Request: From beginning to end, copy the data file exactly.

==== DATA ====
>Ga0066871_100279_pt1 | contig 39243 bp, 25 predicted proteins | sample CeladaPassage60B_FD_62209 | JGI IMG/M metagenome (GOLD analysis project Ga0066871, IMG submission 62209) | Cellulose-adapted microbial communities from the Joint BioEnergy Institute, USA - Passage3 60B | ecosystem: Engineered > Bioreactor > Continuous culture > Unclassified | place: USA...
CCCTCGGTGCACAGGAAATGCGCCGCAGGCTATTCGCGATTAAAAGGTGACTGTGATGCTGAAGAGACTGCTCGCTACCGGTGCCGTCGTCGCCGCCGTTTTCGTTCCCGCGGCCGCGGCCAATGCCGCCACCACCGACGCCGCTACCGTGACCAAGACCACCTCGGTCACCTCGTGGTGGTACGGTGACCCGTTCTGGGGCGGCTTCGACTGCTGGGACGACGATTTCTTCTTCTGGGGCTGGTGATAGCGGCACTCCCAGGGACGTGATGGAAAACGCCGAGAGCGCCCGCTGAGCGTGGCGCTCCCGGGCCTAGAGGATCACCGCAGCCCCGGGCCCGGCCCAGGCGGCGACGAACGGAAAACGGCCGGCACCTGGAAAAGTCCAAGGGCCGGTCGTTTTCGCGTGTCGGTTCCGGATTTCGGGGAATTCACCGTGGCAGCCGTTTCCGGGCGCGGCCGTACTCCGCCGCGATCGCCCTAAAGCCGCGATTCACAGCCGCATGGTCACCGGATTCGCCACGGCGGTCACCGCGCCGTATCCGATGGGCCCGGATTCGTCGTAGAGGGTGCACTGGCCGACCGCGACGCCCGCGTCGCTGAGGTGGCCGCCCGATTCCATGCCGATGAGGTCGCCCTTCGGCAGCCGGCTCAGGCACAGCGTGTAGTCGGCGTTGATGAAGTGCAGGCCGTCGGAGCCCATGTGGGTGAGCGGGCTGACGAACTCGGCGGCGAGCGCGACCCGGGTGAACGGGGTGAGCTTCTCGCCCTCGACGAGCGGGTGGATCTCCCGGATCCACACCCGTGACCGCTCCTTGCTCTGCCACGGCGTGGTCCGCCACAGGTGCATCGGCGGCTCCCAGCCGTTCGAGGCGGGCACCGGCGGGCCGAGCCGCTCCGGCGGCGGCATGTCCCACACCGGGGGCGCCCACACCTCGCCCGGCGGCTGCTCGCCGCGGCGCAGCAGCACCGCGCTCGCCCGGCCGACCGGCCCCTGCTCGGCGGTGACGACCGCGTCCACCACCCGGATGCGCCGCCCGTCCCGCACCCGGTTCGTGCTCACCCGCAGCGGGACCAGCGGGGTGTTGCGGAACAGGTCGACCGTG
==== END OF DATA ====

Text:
>Ga0066871_100279_pt1 | contig 39243 bp, 25 predicted proteins | sample CeladaPassage60B_FD_62209 | JGI IMG/M metagenome (GOLD analysis project Ga0066871, IMG submission 62209) | Cellulose-adapted microbial communities from the Joint BioEnergy Institute, USA - Passage3 60B | ecosystem: Engineered > Bioreactor > Continuous culture > Unclassified | place: USA...
CCCTCGGTGCACAGGAAATGCGCCGCAGGCTATTCGCGATTAAAAGGTGACTGTGATGCTGAAGAGACTGCTCGCTACCGGTGCCGTCGTCGCCGCCGTTTTCGTTCCCGCGGCCGCGGCCAATGCCGCCACCACCGACGCCGCTACCGTGACCAAGACCACCTCGGTCACCTCGTGGTGGTACGGTGACCCGTTCTGGGGCGGCTTCGACTGCTGGGACGACGATTTCTTCTTCTGGGGCTGGTGATAGCGGCACTCCCAGGGACGTGATGGAAAACGCCGAGAGCGCCCGCTGAGCGTGGCGCTCCCGGGCCTAGAGGATCACCGCAGCCCCGGGCCCGGCCCAGGCGGCGACGAACGGAAAACGGCCGGCACCTGGAAAAGTCCAAGGGCCGGTCGTTTTCGCGTGTCGGTTCCGGATTTCGGGGAATTCACCGTGGCAGCCGTTTCCGGGCGCGGCCGTACTCCGCCGCGATCGCCCTAAAGCCGCGATTCACAGCCGCATGGTCACCGGATTCGCCACGGCGGTCACCGCGCCGTATCCGATGGGCCCGGATTCGTCGTAGAGGGTGCACTGGCCGACCGCGACGCCCGCGTCGCTGAGGTGGCCGCCCGATTCCATGCCGATGAGGTCGCCCTTCGGCAGCCGGCTCAGGCACAGCGTGTAGTCGGCGTTGATGAAGTGCAGGCCGTCGGAGCCCATGTGGGTGAGCGGGCTGACGAACTCGGCGGCGAGCGCGACCCGGGTGAACGGGGTGAGCTTCTCGCCCTCGACGAGCGGGTGGATCTCCCGGATCCACACCCGTGACCGCTCCTTGCTCTGCCACGGCGTGGTCCGCCACAGGTGCATCGGCGGCTCCCAGCCGTTCGAGGCGGGCACCGGCGGGCCGAGCCGCTCCGGCGGCGGCATGTCCCACACCGGGGGCGCCCACACCTCGCCCGGCGGCTGCTCGCCGCGGCGCAGCAGCACCGCGCTCGCCCGGCCGACCGGCCCCTGCTCGGCGGTGACGACCGCGTCCACCACCCGGATGCGCCGCCCGTCCCGCACCCGGTTCGTGCTCACCCGCAGCGGGACCAGCGGGGTGTTGCGGAACAGGTCGACCGTG